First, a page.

Extension trainings guide growers to report yields to improve produce sales

Extension trainings guide growers to report yields to improve produce sales

Extension trainings guide growers to report yields to improve produce sales

Talo'fo'fo farmer Glenn Takai shows how he separates his marketable from his unmarketable produce before weighing and recording his harvest. 
Jason Aflague, a Univeristy of Guam agriculture major and intern on Glenn Takai's farm, stands in front of rows of hot pepper plants as he gives other growers a tour. 
Extension Agent of Horticulture Joe Tuquero speaks with local growers at a March 26 workshop to introduce the concept of a centralized agriculture reporting system with the Farmers' Cooperative Association of Guam.

Local farmer Glenn Takai shared his methods for tracking his production yield with other growers at a UOG Cooperative Extension training on March 26 on his farm in Talo’fo’fo’. He also shared how it’s been beneficial for him to keep good records.

Photo of two individuals examining a long bean plantThe training was part of a Western SARE–funded initiative through UOG Extension to encourage farmers to submit their data to a centralized agriculture production reporting system with the Farmers’ Cooperative Association of Guam. The system — essentially a community spreadsheet — would report what crops farmers have planted, how much, and when they’re expecting to harvest it.

Takai demonstrated with eggplant how he separates his marketable produce from his non-marketable produce. He then weighs both and inputs the data to the spreadsheet immediately after harvest. Similarly, he tracks what he plants, the plant spacing, and the size of the field as well as the time it took until harvest and the duration of harvest. 

“What we see a lot of this time of the year is flooding of the market, where everybody is growing the same thing," he said.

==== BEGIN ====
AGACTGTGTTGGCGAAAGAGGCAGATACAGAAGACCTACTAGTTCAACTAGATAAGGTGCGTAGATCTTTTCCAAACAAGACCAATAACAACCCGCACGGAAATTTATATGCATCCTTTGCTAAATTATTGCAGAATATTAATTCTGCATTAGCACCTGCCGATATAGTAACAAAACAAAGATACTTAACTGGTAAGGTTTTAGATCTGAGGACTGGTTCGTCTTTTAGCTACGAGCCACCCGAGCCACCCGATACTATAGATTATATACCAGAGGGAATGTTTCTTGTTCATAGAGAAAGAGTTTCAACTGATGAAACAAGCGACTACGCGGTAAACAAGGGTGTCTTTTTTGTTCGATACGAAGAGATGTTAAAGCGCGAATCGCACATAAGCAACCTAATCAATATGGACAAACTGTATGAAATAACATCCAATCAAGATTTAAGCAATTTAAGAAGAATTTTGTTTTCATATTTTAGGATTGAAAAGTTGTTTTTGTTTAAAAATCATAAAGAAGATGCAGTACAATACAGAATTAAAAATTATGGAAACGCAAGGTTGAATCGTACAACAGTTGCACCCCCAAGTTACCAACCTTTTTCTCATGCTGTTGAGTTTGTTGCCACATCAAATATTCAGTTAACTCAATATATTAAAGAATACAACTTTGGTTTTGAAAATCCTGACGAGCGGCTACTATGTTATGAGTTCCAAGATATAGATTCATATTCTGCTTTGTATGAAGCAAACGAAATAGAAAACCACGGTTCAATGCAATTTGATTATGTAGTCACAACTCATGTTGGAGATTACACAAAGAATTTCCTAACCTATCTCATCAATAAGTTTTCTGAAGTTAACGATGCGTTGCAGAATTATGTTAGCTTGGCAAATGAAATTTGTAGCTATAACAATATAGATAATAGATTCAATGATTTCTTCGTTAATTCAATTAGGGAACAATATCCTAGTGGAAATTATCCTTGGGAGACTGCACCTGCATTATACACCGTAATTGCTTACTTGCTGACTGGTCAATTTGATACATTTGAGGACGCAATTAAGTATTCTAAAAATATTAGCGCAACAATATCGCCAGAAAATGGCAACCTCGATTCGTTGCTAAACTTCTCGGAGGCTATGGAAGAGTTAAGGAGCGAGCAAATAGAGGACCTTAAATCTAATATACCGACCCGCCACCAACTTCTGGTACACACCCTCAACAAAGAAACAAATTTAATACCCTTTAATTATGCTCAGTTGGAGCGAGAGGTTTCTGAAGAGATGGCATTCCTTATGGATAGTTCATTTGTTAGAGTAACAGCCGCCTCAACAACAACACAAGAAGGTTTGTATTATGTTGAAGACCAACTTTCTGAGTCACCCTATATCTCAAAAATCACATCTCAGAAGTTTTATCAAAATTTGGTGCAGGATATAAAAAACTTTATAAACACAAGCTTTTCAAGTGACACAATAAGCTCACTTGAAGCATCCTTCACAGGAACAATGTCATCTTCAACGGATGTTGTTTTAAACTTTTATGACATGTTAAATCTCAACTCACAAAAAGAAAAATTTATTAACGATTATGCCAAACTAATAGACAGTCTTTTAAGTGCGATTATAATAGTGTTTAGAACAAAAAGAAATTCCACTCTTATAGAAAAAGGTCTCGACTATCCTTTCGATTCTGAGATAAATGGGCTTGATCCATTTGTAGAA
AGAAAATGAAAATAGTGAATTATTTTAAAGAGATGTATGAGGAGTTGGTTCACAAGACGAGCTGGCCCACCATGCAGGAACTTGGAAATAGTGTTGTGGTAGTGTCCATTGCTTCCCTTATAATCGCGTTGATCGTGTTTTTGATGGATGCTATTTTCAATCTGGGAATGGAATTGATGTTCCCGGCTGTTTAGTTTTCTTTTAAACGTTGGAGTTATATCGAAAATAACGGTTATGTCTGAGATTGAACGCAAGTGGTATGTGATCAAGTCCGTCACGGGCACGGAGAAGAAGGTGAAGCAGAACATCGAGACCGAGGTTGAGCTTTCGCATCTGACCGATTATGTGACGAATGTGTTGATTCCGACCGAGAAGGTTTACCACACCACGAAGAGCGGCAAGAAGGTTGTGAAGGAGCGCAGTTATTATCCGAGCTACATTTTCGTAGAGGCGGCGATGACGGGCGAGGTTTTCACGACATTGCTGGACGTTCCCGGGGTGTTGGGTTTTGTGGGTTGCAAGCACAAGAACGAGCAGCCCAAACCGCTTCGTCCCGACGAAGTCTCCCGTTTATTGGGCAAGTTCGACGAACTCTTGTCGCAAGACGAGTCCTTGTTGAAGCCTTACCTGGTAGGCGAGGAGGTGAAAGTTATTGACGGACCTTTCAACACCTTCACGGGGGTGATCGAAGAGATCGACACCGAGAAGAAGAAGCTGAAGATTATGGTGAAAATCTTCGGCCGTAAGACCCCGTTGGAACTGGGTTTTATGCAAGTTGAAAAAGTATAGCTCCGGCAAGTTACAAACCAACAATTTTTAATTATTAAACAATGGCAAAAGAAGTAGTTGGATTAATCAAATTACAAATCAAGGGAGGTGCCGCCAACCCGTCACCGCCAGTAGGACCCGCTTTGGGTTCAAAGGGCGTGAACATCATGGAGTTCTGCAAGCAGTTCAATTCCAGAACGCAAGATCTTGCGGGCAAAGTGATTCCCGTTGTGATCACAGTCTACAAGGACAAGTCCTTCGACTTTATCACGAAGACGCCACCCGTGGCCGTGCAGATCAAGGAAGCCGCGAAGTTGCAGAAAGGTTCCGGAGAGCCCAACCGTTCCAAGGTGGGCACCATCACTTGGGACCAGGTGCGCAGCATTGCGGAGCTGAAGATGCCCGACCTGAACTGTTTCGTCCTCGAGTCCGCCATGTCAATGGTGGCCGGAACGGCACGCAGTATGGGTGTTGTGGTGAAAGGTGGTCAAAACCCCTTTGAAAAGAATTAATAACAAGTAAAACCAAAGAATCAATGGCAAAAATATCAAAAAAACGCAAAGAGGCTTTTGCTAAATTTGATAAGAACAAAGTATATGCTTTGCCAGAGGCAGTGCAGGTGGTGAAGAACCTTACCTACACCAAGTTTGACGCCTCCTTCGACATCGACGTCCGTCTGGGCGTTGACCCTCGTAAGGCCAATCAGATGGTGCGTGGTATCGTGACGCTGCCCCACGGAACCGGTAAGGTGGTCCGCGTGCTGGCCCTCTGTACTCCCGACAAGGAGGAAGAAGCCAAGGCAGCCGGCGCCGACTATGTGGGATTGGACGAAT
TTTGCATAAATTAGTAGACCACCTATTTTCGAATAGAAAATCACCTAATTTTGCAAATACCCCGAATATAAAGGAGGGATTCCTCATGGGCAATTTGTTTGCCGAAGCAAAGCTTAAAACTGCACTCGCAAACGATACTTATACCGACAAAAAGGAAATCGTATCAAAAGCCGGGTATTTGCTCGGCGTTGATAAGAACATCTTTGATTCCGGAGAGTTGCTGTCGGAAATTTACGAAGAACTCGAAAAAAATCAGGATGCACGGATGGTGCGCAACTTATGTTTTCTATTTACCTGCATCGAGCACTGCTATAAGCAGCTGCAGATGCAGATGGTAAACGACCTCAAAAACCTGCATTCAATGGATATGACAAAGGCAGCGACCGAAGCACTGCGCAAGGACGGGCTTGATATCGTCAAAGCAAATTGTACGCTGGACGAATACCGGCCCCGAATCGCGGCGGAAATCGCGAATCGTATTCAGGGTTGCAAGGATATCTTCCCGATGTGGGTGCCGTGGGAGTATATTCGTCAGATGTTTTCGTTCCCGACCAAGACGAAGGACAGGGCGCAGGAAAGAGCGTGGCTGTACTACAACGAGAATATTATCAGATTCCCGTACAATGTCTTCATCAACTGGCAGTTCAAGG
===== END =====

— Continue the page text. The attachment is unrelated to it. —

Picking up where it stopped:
That is what the central reporting system would help alleviate. By seeing in a database what other farmers have already planted, he said he can make a decision to plant something else, which will ultimately help his sales and the other farmers’ as well.

Photo of Jesse BambaUOG Extension Agents Jesse Bamba and Joe Tuquero encouraged the growers to participate in the database to help the Co-op with marketing and selling the produce.

“You can say, 'In three months, I’ll be harvesting X amount of eggplant,' and that’ll give the person who’s selling it three months to go around and open up that market,” Bamba said.

Takai said keeping good production records helps him in other ways as a farmer, too.

“The data tell you a whole story. You can really tell when your plants are not producing when they’re supposed to. If you don’t keep data consistently, it’s hard to tell [if something’s wrong],” he said.

In addition, he said his records were essential for claiming crop insurance after Typhoon Mawar. It also helps him plan more appropriately for future plantings. 

The Extension team will continue holding similar farmer-hosted workshops around the island throughout this year with the goal of training all 70 members of the Farmers’ Coop on the production tracking system.

To find out more, contact Jesse Bamba at (671) 735-2091 or jbamba@triton.uog.edu or Joe Tuquero at (671) 735-2085 or tuqueroj@triton.uog.edu